Bleak picture for young in promised land

January 2, 1998

ALARMING statistics that show an increased drop-out rate from university courses have coincided with the revelation from the Universities and Colleges Admissions Service that there has been a 6 per cent fall in applications to higher education institutions. It does not take a genius to work out that the major reason for both of these developments is Labour's handling of the Dearing report and the resultant threat of tuition fees.

It is not so much the principle that students should be made to pay for higher education that has been the problem. It is the way that the issue has been handled. A party that prided itself on its ability to project a message when in opposition has conspicuously failed to do the same now that it is in power. It picked and chose from the Dearing report and has scared off thousands of students who would otherwise have gone to university but for the threat of Labour's plans for tuition fees.

Labour has sown the seeds of confusion and students throughout the country are left to reap the sorry harvest. Labour also did not think through the consequences of its actions. Having announced that it would accept the recommendations of the Dearing report it ignored those parts with which it disagreed.

Having attacked the Conservatives' record on student funding, one of Labour's first acts was to abolish the student grant and cut funding available for student maintenance. Having spent 18 years raging against the perceived unfairness that students should contribute to their own education, Labour has, with breathtaking hypocrisy, made sure that students now have to contribute more than they ever would have done under a Conservative government.

Labour will doubtless tell us to look at the broader picture. The cuts in single parent benefits should be looked at in the context of their plans for welfare reform (not yet available, but this should not detract from the supposed rightness of what they are doing - the promised land does not come without pain, Tony has warned us).

Yet how can a party that has had 18 years to think of what to do when it got back into power have mishandled the issue of higher education so appallingly? Did it really not think that announcing the funding changes in isolation would have no effect on student numbers? If it did not consider the ramifications of its policy, the charge is one of incompetence. If it did, but decided blindly to plough on, then the charge is one of irresponsibility too.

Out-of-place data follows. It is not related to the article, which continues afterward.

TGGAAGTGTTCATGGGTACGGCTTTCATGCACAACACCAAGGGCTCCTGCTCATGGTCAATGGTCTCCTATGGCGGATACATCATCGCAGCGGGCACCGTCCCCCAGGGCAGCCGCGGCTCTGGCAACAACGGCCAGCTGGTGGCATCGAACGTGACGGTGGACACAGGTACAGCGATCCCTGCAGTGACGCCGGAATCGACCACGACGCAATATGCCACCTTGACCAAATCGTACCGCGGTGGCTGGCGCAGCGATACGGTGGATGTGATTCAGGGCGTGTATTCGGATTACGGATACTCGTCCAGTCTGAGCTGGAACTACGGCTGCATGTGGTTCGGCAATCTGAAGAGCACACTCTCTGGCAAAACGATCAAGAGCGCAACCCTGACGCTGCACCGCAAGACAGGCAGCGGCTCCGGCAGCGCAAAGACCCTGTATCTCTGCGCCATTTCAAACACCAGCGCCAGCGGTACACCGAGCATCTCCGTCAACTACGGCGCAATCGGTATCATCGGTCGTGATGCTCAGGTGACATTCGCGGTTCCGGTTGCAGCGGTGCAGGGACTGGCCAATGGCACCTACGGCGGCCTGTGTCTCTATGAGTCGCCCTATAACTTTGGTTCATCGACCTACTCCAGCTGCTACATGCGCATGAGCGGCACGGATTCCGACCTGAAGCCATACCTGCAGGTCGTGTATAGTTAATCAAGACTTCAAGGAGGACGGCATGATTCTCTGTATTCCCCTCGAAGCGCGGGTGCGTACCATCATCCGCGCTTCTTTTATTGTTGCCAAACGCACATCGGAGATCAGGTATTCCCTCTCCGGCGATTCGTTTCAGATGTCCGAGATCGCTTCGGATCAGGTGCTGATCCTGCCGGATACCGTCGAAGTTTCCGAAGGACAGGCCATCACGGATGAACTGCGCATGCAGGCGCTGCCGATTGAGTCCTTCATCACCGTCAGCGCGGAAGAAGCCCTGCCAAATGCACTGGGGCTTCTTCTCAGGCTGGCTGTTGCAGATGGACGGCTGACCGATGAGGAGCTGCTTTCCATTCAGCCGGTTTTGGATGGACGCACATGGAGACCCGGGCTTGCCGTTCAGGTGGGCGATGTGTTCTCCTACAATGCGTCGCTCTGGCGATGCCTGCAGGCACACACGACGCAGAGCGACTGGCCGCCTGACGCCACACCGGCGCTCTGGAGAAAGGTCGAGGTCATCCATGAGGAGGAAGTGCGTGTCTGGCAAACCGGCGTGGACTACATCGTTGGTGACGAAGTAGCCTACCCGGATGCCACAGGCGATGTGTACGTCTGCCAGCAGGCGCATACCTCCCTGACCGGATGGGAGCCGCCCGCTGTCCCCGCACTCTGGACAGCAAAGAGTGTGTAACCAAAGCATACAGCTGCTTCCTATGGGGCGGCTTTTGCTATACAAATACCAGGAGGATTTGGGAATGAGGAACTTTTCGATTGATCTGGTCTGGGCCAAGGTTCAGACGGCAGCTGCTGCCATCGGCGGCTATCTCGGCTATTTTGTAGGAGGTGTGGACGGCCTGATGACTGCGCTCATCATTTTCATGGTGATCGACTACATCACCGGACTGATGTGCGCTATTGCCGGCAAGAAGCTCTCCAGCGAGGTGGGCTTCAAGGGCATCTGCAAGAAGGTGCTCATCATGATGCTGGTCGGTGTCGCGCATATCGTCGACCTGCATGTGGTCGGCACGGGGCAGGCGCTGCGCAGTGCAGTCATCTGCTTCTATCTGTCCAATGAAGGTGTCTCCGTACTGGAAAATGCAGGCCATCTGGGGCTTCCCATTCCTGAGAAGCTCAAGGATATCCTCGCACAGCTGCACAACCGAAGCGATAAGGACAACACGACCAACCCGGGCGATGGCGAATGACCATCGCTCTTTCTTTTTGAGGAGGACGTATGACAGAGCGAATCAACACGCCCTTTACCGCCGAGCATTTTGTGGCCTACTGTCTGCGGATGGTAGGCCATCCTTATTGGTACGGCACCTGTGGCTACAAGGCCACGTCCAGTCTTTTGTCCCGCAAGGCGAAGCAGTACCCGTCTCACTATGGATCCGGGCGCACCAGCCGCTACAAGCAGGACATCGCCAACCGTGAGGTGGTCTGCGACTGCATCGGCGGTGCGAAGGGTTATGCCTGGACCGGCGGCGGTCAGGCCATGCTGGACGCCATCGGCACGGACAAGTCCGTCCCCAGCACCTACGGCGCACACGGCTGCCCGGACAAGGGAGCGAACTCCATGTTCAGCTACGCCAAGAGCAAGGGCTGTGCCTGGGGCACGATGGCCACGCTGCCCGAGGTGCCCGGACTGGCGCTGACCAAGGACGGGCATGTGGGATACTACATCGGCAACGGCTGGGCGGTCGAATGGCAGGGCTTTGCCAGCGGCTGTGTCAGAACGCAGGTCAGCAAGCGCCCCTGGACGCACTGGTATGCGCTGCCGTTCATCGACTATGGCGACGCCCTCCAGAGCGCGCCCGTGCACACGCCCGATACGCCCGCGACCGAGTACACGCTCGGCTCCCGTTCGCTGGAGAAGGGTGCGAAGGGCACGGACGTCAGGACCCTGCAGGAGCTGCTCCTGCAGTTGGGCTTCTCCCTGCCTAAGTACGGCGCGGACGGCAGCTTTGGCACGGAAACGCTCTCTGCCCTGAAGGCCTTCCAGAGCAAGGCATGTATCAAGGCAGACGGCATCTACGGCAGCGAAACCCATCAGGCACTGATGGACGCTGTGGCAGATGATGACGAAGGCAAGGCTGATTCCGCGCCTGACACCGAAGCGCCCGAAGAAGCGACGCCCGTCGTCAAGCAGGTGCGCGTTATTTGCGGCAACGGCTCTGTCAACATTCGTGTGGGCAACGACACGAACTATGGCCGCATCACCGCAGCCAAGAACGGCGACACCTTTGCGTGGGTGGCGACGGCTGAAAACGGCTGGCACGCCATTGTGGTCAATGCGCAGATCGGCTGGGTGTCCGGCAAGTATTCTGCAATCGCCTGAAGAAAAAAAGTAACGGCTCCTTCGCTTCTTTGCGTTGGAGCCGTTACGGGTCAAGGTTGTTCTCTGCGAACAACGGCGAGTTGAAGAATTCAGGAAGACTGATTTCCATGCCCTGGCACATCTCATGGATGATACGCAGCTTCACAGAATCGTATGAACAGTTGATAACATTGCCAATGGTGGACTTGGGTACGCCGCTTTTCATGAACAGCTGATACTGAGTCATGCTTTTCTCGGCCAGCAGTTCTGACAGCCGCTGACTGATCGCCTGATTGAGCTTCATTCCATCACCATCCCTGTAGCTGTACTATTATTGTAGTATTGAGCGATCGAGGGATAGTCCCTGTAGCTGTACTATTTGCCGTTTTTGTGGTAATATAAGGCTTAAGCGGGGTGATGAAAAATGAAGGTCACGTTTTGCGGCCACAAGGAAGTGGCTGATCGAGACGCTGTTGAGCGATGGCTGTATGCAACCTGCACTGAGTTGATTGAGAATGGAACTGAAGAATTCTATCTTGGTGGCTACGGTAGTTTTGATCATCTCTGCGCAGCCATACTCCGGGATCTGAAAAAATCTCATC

Looking at the broader picture, one can see that students are going to be hardest hit by a minimum wage. Businesses will be unable to afford to take on students part- time or during vacations, which means that students' CVs will be less full and rounded, making them less employable. Whereas graduates might have been offered employment at smaller firms and companies, those firms and companies are bound to suffer as the costs of a minimum wage impact on their profits and the money available to employ staff.

There is also a risk that 18- year-olds will take a job to be on the employment ladder, rather than studying for a degree and then not finding work afterwards. The picture for undergraduates has never looked bleaker.

If students are to be expected to pay for the privilege of a place at university they should be treated as consumers. They are entitled to be taught by lecturers who show some enthusiasm for teaching, not who believe that they are there primarily to do research and that students get in the way. They should have a far greater say over how they are taught. They should have genuine democratic control over their unions and of the National Union of Students. And, far from attacking the system of tutorials at Oxbridge, other higher education institutions should move towards this system themselves.

Universities may also wish to compete against each other by reducing the tuition fee payable by an undergraduate or by instituting more bursaries to help those from poorer backgrounds.

These are the types of reform that are needed in higher education as we enter the millennium.

The last Conservative government boasted that it increased opportunities for young people to go to university who, because of their backgrounds would never have had the chance, me being one. One in eight entering university became one in three after 1979. Universities are no longer the preserve of the few. They are diverse centres of excellence catering for the needs and interests of the many. Labour has managed to start to reverse the trend of increased student numbers and the nation will suffer as a result. Hopefully, Labour will suffer at the ballot box when students consider who has really been on their side all along - and it is not the Labour party.

Donal Blaney is national chairman of the Conservative Graduates, part of the Conservative party's youth wing.

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